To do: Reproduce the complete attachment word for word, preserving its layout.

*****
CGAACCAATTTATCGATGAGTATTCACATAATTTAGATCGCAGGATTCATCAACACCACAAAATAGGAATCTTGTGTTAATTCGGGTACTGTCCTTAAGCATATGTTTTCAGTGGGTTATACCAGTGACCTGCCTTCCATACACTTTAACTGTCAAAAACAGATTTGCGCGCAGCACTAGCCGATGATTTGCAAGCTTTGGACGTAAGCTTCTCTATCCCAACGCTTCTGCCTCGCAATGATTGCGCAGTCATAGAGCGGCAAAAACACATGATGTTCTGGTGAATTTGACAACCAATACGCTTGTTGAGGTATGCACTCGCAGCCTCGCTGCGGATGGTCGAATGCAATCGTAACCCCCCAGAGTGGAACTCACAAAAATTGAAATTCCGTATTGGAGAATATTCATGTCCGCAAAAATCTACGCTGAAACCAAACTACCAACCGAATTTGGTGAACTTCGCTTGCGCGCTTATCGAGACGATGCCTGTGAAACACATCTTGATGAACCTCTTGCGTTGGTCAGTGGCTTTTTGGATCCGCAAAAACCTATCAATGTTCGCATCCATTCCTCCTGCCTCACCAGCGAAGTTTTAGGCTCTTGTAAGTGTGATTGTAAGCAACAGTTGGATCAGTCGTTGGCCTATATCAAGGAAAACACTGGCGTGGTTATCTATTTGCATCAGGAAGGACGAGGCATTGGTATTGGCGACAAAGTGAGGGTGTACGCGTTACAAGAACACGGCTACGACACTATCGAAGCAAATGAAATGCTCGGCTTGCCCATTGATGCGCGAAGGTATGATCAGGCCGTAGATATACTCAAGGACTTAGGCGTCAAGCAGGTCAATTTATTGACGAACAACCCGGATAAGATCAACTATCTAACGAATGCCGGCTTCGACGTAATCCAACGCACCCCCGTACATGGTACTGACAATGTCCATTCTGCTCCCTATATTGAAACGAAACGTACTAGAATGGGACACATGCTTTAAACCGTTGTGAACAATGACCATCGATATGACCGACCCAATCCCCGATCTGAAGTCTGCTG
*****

CGAACCAATTTATCGATGAGTATTCACATAATTTAGATCGCAGGATTCATCAACACCACAAAATAGGAATCTTGTGTTAATTCGGGTACTGTCCTTAAGCATATGTTTTCAGTGGGTTATACCAGTGACCTGCCTTCCATACACTTTAACTGTCAAAAACAGATTTGCGCGCAGCACTAGCCGATGATTTGCAAGCTTTGGACGTAAGCTTCTCTATCCCAACGCTTCTGCCTCGCAATGATTGCGCAGTCATAGAGCGGCAAAAACACATGATGTTCTGGTGAATTTGACAACCAATACGCTTGTTGAGGTATGCACTCGCAGCCTCGCTGCGGATGGTCGAATGCAATCGTAACCCCCCAGAGTGGAACTCACAAAAATTGAAATTCCGTATTGGAGAATATTCATGTCCGCAAAAATCTACGCTGAAACCAAACTACCAACCGAATTTGGTGAACTTCGCTTGCGCGCTTATCGAGACGATGCCTGTGAAACACATCTTGATGAACCTCTTGCGTTGGTCAGTGGCTTTTTGGATCCGCAAAAACCTATCAATGTTCGCATCCATTCCTCCTGCCTCACCAGCGAAGTTTTAGGCTCTTGTAAGTGTGATTGTAAGCAACAGTTGGATCAGTCGTTGGCCTATATCAAGGAAAACACTGGCGTGGTTATCTATTTGCATCAGGAAGGACGAGGCATTGGTATTGGCGACAAAGTGAGGGTGTACGCGTTACAAGAACACGGCTACGACACTATCGAAGCAAATGAAATGCTCGGCTTGCCCATTGATGCGCGAAGGTATGATCAGGCCGTAGATATACTCAAGGACTTAGGCGTCAAGCAGGTCAATTTATTGACGAACAACCCGGATAAGATCAACTATCTAACGAATGCCGGCTTCGACGTAATCCAACGCACCCCCGTACATGGTACTGACAATGTCCATTCTGCTCCCTATATTGAAACGAAACGTACTAGAATGGGACACATGCTTTAAACCGTTGTGAACAATGACCATCGATATGACCGACCCAATCCCCGATCTGAAGTCTGCTG